This solution is extremely customizable, sustainable, and highly valuable. The Breakfast Series is more than just a speaking event: the question-and-answer sessions tend to evolve into a community of practice, with faculty members interacting not only with the speaker but also with each other; groups tend to linger in conversation afterward, exchanging business cards and ideas; and opportunities to line up speakers for future events tend to arise. In addition, this solution is highly malleable, lending itself well to monthly, bimonthly, or per-semester scheduling, and it could adapt well to any institution.
Leveraging Internet2 to Partner College Students and K-12 Teachers: Montgomery County Community College
In the fall of 2008, Montgomery County Community College, with campuses in Blue Bell and Pottstown, Pennsylvania, piloted a program in which education majors observed real-time elementary school language arts instruction without leaving campus. Using Internet2, students were linked into kindergarten, first-grade, and fourth-grade classrooms at a nearby elementary school. Classroom observation is at the core of the college's education curriculum, and the Internet2 pilot enabled students to observe the same class at the same time, proving to be an invaluable teaching and learning tool.
According to Debbie Levin, a professor and the coordinator of the college's education program, usually only one to two students can observe a class in person at any given time. Furthermore, because each student has a different experience at his or her site, it is more difficult for a professor to use those experiences collectively as a teaching and learning lesson back on campus.
The Internet2 pilot changes all that. Because Internet2 allows for two-way audio and video interaction, many of the elementary teachers engage in question-and-answer sessions with the college's students after their lessons. Moreover, school districts are enthusiastic about classroom collaboration with the college because it gives their teachers hands-on experience using the technology.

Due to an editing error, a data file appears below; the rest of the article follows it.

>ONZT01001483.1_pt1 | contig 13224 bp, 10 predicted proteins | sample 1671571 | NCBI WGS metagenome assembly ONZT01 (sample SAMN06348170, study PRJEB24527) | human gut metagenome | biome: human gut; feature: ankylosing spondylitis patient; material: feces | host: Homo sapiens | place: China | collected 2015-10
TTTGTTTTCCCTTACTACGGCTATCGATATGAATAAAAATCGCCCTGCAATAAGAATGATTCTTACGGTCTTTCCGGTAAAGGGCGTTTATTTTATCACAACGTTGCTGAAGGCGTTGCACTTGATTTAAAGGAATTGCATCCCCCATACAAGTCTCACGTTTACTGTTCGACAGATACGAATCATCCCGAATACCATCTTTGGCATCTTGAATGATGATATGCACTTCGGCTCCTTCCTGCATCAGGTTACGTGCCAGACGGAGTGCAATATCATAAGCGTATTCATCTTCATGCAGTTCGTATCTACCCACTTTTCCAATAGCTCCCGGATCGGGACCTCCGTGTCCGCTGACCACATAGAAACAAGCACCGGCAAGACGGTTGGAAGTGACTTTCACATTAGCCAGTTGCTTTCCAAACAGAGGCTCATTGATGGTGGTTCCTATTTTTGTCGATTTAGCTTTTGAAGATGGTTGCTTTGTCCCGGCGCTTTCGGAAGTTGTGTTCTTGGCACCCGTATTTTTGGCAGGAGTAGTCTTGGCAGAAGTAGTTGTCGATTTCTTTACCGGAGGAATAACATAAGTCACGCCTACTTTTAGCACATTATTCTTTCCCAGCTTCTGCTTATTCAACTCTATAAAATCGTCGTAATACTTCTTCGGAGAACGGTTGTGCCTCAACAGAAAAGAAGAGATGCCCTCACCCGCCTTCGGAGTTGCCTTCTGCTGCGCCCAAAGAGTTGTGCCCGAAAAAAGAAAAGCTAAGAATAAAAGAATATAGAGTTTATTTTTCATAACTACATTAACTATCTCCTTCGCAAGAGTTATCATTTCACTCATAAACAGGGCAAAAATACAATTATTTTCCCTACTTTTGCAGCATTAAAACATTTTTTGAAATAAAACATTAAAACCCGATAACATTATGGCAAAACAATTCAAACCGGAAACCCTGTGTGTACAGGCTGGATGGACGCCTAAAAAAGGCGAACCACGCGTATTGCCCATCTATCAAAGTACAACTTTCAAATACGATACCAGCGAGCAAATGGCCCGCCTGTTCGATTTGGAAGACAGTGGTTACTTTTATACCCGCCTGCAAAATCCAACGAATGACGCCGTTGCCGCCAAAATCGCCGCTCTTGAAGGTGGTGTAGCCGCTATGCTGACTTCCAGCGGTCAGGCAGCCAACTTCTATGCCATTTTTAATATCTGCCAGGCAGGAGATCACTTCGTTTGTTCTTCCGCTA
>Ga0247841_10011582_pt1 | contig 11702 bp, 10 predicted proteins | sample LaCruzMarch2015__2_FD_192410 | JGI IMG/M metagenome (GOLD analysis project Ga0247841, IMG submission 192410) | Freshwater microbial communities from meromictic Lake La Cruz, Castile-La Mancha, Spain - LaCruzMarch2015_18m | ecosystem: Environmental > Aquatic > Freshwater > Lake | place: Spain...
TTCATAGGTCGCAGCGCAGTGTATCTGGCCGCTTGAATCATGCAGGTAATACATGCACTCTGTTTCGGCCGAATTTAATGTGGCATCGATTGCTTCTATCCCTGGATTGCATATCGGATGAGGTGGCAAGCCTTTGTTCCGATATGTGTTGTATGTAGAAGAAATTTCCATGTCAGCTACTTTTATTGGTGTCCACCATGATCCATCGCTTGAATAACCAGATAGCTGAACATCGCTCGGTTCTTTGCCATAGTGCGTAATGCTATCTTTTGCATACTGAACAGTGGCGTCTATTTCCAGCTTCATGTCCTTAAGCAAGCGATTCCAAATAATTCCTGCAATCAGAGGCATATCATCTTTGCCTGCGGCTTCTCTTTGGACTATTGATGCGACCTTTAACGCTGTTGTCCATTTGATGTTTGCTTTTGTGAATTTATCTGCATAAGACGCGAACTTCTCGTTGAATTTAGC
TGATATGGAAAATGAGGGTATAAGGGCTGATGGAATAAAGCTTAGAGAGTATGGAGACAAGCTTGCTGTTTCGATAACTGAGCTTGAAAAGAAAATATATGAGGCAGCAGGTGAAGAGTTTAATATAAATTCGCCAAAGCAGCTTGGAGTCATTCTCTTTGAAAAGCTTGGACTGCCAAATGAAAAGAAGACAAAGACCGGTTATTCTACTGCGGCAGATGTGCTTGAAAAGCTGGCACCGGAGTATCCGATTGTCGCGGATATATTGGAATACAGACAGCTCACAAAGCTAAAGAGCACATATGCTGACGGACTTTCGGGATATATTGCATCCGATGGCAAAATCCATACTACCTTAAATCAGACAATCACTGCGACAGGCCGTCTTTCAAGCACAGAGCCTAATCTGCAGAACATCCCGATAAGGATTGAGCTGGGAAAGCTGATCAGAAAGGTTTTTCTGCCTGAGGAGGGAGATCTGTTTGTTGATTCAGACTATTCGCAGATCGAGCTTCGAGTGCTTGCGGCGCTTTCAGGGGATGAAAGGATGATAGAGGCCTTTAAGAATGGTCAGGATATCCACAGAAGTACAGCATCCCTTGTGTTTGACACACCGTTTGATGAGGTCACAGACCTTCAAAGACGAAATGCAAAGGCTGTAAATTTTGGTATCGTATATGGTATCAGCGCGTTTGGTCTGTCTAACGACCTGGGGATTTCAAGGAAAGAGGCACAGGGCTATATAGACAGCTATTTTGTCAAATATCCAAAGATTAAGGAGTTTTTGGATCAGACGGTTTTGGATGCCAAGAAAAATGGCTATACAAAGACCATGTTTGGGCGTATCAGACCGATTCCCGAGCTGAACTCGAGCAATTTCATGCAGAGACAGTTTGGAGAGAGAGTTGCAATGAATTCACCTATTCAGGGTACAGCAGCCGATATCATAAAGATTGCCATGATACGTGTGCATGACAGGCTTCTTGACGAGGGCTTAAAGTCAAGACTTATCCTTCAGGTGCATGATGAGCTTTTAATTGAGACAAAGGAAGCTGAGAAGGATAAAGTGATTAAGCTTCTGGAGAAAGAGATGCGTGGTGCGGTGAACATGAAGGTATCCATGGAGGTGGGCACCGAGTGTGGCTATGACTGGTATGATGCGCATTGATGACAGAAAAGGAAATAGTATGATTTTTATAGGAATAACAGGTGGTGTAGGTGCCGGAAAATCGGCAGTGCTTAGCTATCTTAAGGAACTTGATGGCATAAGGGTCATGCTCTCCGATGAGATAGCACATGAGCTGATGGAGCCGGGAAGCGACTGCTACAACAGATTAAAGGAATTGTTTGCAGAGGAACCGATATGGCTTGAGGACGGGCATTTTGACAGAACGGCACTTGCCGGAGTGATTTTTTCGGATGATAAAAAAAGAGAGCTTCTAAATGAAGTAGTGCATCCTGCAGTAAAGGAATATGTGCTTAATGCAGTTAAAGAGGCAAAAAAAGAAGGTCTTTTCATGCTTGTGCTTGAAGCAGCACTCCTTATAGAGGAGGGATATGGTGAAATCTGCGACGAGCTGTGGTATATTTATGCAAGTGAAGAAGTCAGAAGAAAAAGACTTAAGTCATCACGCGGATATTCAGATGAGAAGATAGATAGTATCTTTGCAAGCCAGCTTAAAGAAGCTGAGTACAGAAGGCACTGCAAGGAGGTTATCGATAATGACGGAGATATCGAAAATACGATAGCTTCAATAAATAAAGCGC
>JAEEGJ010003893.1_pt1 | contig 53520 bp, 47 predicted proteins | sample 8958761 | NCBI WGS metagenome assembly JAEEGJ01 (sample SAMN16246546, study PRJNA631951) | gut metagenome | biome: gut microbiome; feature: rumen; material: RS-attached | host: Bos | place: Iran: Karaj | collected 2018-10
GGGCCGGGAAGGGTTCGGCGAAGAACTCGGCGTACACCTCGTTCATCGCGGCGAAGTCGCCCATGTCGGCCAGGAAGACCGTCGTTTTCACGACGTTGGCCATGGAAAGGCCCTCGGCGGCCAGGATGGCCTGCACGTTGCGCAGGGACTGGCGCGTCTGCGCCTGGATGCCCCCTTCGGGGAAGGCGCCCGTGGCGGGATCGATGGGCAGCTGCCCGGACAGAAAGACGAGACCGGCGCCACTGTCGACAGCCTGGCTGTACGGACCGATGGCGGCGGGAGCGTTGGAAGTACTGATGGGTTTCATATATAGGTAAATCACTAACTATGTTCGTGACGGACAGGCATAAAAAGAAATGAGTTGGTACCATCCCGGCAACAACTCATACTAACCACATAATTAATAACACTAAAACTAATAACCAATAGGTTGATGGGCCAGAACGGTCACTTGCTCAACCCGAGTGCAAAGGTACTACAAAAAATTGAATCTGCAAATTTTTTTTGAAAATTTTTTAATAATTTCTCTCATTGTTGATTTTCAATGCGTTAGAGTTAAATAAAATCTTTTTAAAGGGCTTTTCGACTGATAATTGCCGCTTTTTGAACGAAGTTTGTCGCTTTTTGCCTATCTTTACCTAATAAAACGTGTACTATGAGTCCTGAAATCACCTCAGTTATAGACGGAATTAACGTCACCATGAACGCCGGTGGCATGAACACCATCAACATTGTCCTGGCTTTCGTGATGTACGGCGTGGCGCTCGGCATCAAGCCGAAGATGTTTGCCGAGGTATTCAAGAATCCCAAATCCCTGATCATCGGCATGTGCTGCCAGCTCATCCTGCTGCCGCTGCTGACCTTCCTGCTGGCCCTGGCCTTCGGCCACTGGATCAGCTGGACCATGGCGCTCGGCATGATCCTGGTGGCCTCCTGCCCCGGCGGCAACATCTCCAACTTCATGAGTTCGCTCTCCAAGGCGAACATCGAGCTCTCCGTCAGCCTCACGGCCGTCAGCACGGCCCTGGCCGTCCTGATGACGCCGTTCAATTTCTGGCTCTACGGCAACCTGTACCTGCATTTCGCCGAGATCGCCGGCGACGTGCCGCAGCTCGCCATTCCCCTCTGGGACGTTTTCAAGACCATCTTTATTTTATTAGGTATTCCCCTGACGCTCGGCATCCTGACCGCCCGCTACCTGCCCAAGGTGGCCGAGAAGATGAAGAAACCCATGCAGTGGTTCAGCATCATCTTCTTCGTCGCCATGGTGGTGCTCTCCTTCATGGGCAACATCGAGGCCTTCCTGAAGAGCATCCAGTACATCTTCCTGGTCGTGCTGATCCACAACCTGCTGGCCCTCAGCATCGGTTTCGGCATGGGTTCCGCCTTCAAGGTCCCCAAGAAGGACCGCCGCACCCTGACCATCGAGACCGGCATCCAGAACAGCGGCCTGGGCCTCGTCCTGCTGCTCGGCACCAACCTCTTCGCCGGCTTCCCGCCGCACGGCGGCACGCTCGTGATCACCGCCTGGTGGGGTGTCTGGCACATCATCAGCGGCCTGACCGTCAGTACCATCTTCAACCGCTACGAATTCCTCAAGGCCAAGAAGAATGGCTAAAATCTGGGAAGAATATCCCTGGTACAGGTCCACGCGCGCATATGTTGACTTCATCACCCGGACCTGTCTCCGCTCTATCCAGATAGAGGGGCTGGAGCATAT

In addition to being an invaluable teaching tool, Internet2 classroom observations allow savings in cost and energy. Because the college already uses Internet2 for other programs and activities, there is no additional cost associated with using it in the education curriculum. And because students are required to complete a certain number of hours in classroom observation, it reduces the college's carbon footprint by reducing the number of trips to off-campus sites. Montgomery County Community College continually reviews new uses of currently owned technologies as a way of containing costs while continuing to support and improve the teaching and learning environment.
A Network of Solutions
Although the EDUCAUSE community has chosen the Top Teaching and Learning Challenges for 2009 and contributors have started to edit the wikis, the real work has just begun. The door remains open for more involvement by both individuals and institutions. The Challenges project was created to build a network of community-generated ideas and solutions, with EDUCAUSE serving as the community conduit. Meaningful impact will require contributions from across the community—from land-grant institutions, private liberal arts colleges, research-intensive campuses, and community college systems. As the Challenges community grows, so too will the impact of our collective contributions and the opportunities for significant solution-building.
An Open Invitation
If your campus is making significant strides toward addressing one of the EDUCAUSE Top Teaching and Learning Challenges for 2009, or if you have an idea for an approach that falls outside the box, EDUCAUSE invites you to contribute to the wikis and join the Ning community. You can submit a "community snapshot" that offers a brief look at your campus project, or you can identify yourself as a content expert willing to help others. You can suggest readings, write a case study, or point to a video or webcast at your institution. Regardless, this project is about you—your contributions, your ideas, your needs, and your agenda.
To learn more, visit the EDUCAUSE Challenges website: http://www.educause.edu/eli/challenges
- Perhaps unsurprisingly, last-minute messages on Twitter and Ning prompted the number of votes in the final community poll to double overnight.
- For more discussion of this challenge, see the ELI Advisory Board, "Opening up Learning: From Spaces to Environments," in the Viewpoints department of this issue (May/June 2009) of EDUCAUSE Review, and also the "Learning Spaces" theme issue (March/April 2009) of EDUCAUSE Review, <http://www.educause.edu/library/ERM092w>.
- For more discussion of this challenge, see Veronica Diaz, P. B. Garrett, Edward R. Kinley, John F. Moore, Celeste M. Schwartz, and Pat Kohrman, "Faculty Development for the 21st Century," in this issue (May/June 2009) of EDUCAUSE Review.
- For more information, see Gary Brown, Nils Peterson, Meriem Chida, and Theron Desrosier, "ePortfolios, the Harvesting Gradebook, Accountability, and Community," Campus Technology, February 4, 2009, <http://campustechnology.com/articles/2009/02/04/eportfolios-and-communities-of-practice.aspx>.